NTP (Network Time Protocol) is a protocol utilized to synchronize the clock time of a computer with a remote NTP server over a network. The purpose of NTP in CentOS is to ensure that the system clock of a server or other networked device is accurate and consistent across the network. It is important for various services and applications that rely on accurate time, such as authentication, logging, and scheduling.
This article will illustrate the step-by-step instructions to force an NTP sync with the NTP server in CentOS.
- Force an NTP sync with the NTP Server in CentOS
- Stop the ntpd service
- Forcefully Synchronize with the NTP Server
- Restart the ntpd service
- Verify NTP sync with the NTP Server
How to Force an NTP sync with the NTP Server in CentOS?
To force an NTP sync with the NTP server in CentOS, you can use the “ntpdate” command. This command synchronizes the system time with a remote NTP server.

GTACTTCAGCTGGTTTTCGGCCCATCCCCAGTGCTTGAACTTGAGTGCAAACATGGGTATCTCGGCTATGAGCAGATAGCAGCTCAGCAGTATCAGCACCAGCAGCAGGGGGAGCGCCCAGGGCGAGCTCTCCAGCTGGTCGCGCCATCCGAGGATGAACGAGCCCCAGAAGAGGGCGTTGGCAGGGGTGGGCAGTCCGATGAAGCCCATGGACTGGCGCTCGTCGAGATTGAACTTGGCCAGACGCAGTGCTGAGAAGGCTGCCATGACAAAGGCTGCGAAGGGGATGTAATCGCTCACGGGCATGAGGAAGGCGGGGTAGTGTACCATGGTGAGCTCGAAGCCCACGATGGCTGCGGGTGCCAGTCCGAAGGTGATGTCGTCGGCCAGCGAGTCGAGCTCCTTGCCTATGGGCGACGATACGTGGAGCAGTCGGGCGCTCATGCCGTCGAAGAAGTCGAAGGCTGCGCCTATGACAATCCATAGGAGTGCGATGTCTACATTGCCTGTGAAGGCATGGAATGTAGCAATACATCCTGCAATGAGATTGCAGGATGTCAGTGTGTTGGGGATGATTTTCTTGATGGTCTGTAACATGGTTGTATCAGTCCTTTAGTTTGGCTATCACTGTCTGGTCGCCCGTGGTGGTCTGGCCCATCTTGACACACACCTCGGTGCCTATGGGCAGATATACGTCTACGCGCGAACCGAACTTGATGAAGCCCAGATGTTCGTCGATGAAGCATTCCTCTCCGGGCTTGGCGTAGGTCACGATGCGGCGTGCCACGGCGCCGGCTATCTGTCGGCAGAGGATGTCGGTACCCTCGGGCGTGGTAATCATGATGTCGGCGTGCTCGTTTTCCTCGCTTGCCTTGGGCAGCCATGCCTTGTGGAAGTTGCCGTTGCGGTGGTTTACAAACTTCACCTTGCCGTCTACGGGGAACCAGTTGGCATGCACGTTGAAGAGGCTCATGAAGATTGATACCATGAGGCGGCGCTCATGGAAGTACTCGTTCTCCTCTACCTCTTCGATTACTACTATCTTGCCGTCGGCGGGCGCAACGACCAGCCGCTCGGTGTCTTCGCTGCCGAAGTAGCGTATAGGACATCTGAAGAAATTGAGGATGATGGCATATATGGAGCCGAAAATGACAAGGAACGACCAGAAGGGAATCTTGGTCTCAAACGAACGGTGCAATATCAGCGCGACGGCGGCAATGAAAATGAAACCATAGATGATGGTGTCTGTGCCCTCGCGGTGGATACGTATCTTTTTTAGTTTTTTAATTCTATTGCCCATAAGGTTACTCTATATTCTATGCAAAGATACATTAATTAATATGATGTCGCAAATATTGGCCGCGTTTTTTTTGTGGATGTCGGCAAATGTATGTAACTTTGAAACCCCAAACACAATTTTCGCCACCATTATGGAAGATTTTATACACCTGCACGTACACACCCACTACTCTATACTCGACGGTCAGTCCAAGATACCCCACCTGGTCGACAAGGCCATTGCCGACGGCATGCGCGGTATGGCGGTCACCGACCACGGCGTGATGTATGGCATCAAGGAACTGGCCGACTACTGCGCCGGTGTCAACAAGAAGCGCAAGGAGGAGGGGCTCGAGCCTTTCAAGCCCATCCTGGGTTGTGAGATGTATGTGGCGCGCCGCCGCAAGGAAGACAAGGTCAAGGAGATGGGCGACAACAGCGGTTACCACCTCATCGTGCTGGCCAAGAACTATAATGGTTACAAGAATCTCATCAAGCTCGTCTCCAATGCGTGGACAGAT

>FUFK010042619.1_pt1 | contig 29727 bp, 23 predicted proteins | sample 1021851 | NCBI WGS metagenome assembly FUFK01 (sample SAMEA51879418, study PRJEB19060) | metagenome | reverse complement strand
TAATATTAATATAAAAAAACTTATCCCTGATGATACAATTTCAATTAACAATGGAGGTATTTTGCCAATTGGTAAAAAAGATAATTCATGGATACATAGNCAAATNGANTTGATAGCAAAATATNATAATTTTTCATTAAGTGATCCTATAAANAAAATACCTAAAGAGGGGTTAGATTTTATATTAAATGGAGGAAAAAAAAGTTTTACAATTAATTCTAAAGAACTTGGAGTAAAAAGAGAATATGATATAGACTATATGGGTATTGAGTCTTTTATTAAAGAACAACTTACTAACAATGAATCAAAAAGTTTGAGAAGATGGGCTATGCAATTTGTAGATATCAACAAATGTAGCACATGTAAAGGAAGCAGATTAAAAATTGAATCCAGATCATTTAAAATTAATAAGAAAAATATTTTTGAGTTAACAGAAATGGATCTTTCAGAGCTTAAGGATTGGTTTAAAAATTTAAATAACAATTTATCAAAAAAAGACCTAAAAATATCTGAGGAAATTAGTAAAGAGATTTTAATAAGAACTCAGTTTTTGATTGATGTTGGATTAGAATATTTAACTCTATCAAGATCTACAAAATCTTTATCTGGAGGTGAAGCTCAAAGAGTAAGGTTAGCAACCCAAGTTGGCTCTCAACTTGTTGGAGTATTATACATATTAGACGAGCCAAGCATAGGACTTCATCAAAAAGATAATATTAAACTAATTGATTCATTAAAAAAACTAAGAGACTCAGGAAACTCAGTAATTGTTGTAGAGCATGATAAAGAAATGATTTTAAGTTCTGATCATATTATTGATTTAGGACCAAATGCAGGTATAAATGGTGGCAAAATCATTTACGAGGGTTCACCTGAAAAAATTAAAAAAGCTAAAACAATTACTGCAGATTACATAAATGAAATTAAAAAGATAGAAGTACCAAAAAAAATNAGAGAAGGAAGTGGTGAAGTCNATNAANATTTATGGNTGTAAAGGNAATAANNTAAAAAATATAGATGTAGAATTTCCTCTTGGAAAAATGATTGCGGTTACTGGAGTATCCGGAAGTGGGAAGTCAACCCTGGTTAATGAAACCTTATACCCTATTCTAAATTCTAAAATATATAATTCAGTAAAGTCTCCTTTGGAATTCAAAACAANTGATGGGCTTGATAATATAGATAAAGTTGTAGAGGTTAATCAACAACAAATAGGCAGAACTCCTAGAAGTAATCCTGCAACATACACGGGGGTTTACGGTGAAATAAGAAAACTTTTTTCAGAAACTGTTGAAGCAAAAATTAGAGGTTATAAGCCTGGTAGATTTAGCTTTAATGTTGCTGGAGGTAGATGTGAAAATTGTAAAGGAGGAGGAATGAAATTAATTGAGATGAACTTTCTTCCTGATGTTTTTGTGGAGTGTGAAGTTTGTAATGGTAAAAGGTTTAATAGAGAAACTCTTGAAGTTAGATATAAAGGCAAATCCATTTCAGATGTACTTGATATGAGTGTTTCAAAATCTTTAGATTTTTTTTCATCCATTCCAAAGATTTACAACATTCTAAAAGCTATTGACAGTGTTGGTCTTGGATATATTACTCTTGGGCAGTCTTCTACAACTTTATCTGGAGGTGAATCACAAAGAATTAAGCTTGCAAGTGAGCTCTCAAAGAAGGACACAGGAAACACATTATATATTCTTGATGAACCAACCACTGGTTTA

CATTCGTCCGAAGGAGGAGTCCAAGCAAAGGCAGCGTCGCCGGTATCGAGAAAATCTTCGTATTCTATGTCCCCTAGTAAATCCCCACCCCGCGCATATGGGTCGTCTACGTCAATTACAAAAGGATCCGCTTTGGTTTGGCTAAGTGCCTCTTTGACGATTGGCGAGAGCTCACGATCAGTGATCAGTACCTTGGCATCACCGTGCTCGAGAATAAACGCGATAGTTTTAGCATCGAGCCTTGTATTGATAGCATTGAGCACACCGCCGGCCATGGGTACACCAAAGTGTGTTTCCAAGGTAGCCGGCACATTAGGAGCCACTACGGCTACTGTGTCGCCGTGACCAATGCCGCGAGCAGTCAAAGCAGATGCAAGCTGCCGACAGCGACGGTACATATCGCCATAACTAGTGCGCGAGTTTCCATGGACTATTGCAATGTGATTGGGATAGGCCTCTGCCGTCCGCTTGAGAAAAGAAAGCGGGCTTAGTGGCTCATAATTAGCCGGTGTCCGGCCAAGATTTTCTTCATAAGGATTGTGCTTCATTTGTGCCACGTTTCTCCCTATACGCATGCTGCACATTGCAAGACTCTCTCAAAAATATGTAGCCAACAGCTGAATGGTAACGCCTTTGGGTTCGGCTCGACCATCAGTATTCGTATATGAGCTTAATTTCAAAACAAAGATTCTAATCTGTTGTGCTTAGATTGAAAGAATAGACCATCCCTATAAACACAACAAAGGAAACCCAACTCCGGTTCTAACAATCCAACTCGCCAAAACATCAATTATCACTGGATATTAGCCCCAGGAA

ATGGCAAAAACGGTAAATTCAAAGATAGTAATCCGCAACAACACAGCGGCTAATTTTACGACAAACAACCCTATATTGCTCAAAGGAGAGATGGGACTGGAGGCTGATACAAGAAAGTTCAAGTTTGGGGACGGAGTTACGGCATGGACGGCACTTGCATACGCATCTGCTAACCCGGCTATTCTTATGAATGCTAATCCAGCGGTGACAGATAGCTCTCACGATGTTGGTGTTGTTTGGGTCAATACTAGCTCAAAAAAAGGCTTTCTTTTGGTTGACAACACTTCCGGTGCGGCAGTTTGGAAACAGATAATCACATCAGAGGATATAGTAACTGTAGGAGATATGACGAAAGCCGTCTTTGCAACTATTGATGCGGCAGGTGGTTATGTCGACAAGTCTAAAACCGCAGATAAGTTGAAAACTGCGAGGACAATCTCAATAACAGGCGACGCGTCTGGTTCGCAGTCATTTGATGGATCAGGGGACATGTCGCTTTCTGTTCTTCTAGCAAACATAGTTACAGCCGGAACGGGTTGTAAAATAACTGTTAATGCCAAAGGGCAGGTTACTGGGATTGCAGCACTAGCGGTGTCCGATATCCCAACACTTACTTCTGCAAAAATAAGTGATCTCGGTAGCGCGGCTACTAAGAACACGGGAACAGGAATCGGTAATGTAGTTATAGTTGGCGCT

Step 1: Stop the ntpd Service
The “ntpd” service is installed by default in the operating system. It is necessary to stop the NTP sync to start the synchronization with the NTP server. To stop the ntpd services from the system, utilize the “systemctl” command with the “stop” utility as below:
$ sudo systemctl stop ntpd
The output shows that “ntpd” services have been stopped.
Step 2: Forcefully Synchronize With the NTP Server
To synchronize the system clock with an NTP server in CentOS, use the “ntpdate” command with the server address. For instance, synchronize with the NTP server at “pool.ntp.org”:
$ sudo ntpdate -bv pool.ntp.org
The output shows synchronization with the NTP server “pool.ntp.org” has been done.
Step 3: Restart the ntpd Service
To restart the ntpd services, the “systemctl” command is utilized with the “start” utility as below:
$ sudo systemctl start ntpd
The above command takes some time to start the ntpd services.
Step 4: Verify NTP Sync With the NTP Server
To verify the NTP synchronization with the NTP server, execute the “ntpq” command with the “p” option as below:
$ sudo ntpq -p
The output shows that the NTP has been successfully synced with the NTP server.
CentOS offers the “ntpdate” command in combination with the “ntpd” service to forcefully synchronize the NTP server. Before doing so, ensure that the “ntpd” service is stopped. This post has provided a set of sequential steps to force an NTP sync with the NTP server in CentOS.